Tuesday, 16 December 2008

From Coventry with ambiguity

Still to-ing and fro-ing. Slept a mere two hours last night, set the alarm for five am, got to the station by 6.15, bought the ticket, waited twenty-five minutes for the train listening to Thomas Tallis Spem in Alium, train comes, change to Ely, wait another half an hour, hop on train to Birmingham New Street, thence to Coventry. JS meets me there and we walk about fifteen minutes to The Herbert Centre, where I find my Power Point Presentation is utterly vacant. Empty. Zilch. I strive quickly to prepare another at the suite of computers there using internet image sources, but that doesn't work either, so come 12.30 I am in the lecture theatre with no visual material, to talk about the work of artist Ana Maria Pacheco. So OK, I'll just talk for about forty minutes and ad lib my way through, and because I am good at that sort of thing, and know AMP's work well, it all goes remarkably OK, though I am constantly asking the audience - about 25 to 30 people - to imagine this and that, every so often opening the book I wrote about AMP and showing pictures to them. Of course it would have been better with slide images, they know that and I know that, but I strive to give value. In any case the whole subject is exciting, bursting with life.

Everyone seems generally happy with this odd blind-tasting of a lecture, then we go and see the exhibition where the centrepiece is this:

It is Man and His Sheep, the polychrome group of carved figures of 1989, the work that first witched me. Those are real teeth, and the eyes are of agate. The figure in the swimming trunks and swimming cap - but it is more Egyptian than modern - is the Man, and those plainly-dressed, cloaked, middle class women are the Sheep. They are life-size. Their clothes are hacked and gouged with chisels, but their faces are polished and seamless. They have lost, wicked, hopeless, intrigued, familial faces. They stand about not quite knowing what to do, but the leader in his swimming trunks holds aloft his ram's head staff and you know he can command them.

This is a narrative, but it is one I am making up, as by invitation. It is not the narrative given, because the narrative given is not fully given. It is ambiguous. Those large heads, narrow shoulders, short arms and delicate feet and hands, suggest childhood, but the faces are ancient and adult. Is the leader in fact leading? If the title were not Man and His Sheep would we think of sheep at all? The women don't look like sheep. The title too is simply an invitation.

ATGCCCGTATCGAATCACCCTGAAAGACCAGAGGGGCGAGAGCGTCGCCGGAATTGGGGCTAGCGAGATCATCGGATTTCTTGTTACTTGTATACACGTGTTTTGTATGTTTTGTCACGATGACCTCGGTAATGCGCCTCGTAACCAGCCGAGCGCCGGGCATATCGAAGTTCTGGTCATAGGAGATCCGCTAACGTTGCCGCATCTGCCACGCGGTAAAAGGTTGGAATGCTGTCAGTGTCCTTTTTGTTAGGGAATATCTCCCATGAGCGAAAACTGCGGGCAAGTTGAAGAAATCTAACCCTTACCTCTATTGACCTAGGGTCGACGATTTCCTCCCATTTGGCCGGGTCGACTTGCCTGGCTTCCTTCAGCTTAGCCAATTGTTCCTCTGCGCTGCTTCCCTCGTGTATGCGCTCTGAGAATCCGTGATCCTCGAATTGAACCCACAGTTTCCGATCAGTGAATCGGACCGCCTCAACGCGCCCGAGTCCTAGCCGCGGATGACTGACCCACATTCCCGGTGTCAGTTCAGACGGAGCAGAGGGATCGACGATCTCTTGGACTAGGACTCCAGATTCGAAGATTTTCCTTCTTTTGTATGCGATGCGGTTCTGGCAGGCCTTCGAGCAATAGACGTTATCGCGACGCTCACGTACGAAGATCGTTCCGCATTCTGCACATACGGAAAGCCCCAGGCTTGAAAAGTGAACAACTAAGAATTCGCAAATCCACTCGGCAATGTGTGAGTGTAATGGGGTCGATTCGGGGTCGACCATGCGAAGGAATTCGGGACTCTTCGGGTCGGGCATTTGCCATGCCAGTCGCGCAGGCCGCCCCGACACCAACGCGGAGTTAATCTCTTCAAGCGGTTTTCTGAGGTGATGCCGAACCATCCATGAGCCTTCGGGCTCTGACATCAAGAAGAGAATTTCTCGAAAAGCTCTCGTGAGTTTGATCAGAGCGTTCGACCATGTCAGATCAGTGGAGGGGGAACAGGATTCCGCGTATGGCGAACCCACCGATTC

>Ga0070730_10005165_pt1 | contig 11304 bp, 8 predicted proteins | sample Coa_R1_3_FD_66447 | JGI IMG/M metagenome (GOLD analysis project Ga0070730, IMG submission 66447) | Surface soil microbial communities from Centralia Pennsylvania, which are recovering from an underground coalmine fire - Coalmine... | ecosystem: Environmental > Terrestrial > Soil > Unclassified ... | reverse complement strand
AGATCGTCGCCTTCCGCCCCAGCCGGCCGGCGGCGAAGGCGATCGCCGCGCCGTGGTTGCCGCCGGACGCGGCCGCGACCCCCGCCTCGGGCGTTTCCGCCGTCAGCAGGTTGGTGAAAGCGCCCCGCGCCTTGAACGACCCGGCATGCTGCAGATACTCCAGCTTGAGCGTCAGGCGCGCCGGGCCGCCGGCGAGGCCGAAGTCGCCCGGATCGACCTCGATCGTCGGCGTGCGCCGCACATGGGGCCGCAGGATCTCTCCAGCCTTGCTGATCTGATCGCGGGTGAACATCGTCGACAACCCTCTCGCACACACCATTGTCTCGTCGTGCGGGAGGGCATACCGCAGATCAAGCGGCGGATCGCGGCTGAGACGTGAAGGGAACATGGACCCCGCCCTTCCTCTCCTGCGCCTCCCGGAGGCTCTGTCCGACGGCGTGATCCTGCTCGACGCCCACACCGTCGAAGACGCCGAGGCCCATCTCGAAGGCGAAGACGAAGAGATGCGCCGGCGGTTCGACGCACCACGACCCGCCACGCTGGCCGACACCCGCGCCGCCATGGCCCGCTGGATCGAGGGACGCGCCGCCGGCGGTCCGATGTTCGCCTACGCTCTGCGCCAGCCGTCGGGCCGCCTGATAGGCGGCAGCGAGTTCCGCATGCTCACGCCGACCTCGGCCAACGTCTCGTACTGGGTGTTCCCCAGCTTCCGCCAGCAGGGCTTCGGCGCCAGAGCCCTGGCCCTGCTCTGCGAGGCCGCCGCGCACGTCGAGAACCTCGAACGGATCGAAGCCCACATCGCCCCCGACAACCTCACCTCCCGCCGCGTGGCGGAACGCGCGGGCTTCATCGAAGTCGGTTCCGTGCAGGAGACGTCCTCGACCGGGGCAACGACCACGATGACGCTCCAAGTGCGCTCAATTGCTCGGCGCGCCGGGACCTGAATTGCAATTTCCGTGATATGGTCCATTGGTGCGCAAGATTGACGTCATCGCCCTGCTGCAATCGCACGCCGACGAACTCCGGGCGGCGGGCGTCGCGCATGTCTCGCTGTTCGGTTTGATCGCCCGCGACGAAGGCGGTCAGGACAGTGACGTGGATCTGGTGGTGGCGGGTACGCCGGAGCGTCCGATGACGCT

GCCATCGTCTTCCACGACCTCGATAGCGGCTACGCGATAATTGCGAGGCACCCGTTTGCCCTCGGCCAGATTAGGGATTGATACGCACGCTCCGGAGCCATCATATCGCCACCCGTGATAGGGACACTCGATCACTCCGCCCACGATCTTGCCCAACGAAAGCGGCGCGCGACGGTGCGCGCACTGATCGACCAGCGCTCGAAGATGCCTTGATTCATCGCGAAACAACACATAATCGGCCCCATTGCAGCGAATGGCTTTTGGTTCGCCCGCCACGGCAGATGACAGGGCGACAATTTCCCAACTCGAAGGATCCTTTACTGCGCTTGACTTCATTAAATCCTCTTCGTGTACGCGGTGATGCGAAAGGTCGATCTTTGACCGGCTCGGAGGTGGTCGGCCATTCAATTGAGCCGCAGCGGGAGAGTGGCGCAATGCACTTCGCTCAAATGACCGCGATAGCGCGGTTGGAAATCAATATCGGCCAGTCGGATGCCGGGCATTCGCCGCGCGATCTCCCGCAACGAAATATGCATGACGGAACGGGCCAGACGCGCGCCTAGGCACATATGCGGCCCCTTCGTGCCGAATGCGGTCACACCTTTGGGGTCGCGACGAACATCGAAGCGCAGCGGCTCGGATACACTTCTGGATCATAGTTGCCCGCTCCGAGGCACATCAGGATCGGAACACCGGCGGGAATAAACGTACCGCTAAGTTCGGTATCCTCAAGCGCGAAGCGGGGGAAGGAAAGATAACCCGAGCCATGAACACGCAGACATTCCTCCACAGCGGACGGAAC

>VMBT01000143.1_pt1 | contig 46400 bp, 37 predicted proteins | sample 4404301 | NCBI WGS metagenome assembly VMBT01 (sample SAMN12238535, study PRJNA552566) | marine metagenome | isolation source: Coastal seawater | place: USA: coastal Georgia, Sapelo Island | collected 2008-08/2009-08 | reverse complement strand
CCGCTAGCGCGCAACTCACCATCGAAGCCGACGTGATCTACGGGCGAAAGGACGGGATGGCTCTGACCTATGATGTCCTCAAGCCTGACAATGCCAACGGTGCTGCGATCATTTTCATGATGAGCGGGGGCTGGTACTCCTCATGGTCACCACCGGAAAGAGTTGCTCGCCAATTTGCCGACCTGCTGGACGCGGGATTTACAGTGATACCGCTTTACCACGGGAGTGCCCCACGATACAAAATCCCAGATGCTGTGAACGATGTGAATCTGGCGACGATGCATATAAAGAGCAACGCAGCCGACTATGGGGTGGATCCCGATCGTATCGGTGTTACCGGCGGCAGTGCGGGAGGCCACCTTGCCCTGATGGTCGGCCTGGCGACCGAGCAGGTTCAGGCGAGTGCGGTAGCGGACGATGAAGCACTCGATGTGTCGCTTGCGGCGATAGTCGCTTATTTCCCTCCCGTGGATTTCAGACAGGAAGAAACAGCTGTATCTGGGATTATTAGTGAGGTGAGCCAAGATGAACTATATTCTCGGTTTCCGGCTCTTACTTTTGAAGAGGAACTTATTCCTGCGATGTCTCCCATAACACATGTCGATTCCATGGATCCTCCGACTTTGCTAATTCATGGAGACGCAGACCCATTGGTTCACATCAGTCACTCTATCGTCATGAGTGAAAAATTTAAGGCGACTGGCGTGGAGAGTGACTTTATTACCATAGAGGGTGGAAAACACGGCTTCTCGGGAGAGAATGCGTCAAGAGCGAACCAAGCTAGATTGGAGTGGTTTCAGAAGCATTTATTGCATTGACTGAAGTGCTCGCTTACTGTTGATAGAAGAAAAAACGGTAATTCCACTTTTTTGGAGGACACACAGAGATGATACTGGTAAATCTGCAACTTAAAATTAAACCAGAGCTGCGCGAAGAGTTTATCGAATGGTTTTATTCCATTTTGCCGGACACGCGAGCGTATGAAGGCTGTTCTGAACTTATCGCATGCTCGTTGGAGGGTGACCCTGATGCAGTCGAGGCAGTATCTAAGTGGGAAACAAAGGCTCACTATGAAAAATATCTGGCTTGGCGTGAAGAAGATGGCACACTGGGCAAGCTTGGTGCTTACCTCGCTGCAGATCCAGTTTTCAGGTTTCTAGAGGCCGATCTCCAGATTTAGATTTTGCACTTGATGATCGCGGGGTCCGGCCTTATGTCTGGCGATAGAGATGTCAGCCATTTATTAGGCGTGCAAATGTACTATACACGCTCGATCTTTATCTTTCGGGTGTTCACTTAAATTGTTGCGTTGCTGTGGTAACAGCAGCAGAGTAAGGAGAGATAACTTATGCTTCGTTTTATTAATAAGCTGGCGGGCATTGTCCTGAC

Everything is given but nothing is explained. That's how it should be. That is the secret of its power. The whole is in fact magical theatre, solemn, frightening yet absolutely still. Nothing there to harm you. The group sings silently. It is a kind of growly nachtmusik they sing. In the dark - and I suspect they should be seen in the dark - they'd loom at you like fun-fair figures. They are, like most fun-fair figures, the marriage of the baroque and the naive -fetishistic. And I can say all this about them because the group springs one into words that spring as naturally as plants do.

AMP's later work is more didactic, more codified, less blunt. It is, in my opinion, weaker for that, but that's just, like, my opinion, man. In the eighties and nineties she was making startlingly original art of great scope, something way beyond the smart kids Emin, Hirst , the Chapman Bros and the rest. Not only sculpture but painting and print and book and drawing, all wound together around motifs that surface and vanish only to surface again. They are singing works, the best kind of work.They fill the world. They don't kill the space around them as friend SF says about work by Hirst, they make the space denser, which is the way I like it. That is what visionary / instinctive ambiguity does for you. It thickens life.


Poet in Residence said...

They are looking at each other as if they are about to follow the leader, as sheep do, but the one at the back with her hand to her mouth may not follow. She has serious doubts about this leader with his ram's head staff and his bloodstained arm. She fears, not for herself, but for those other sheep, those lambs almost, who will follow him. But will the leader notice her absence and will he return for her and bring her, as it were, back into the flock. The answers seem to be yes and no, in that order. It's very good and evil.

Poet in Residence said...

For me, it's much stronger and far more sinister than what I call Hirst's famous shark in a bottle I have to add.

George S said...

The evil is hard to isolate but it is in there. It doesn't dominate though, but is simply woven in with everything else: humour, lostness, anticipation, nostalgia...etc.

Poet in Residence said...

As you say its evil is 'woven' in to it. A good word choice since we are dealing here with sheep. It's found via the red/black motif, the blood and shadow effect.
You first notice the obvious reds, perhaps the sharp spear of the red stick, then maybe the leader's undershorts, his bloody arm, his red nipples and then you find the red on one of the sheep, the one with a red scarf, it looks almost as if she has had her throat cut. It's damned good.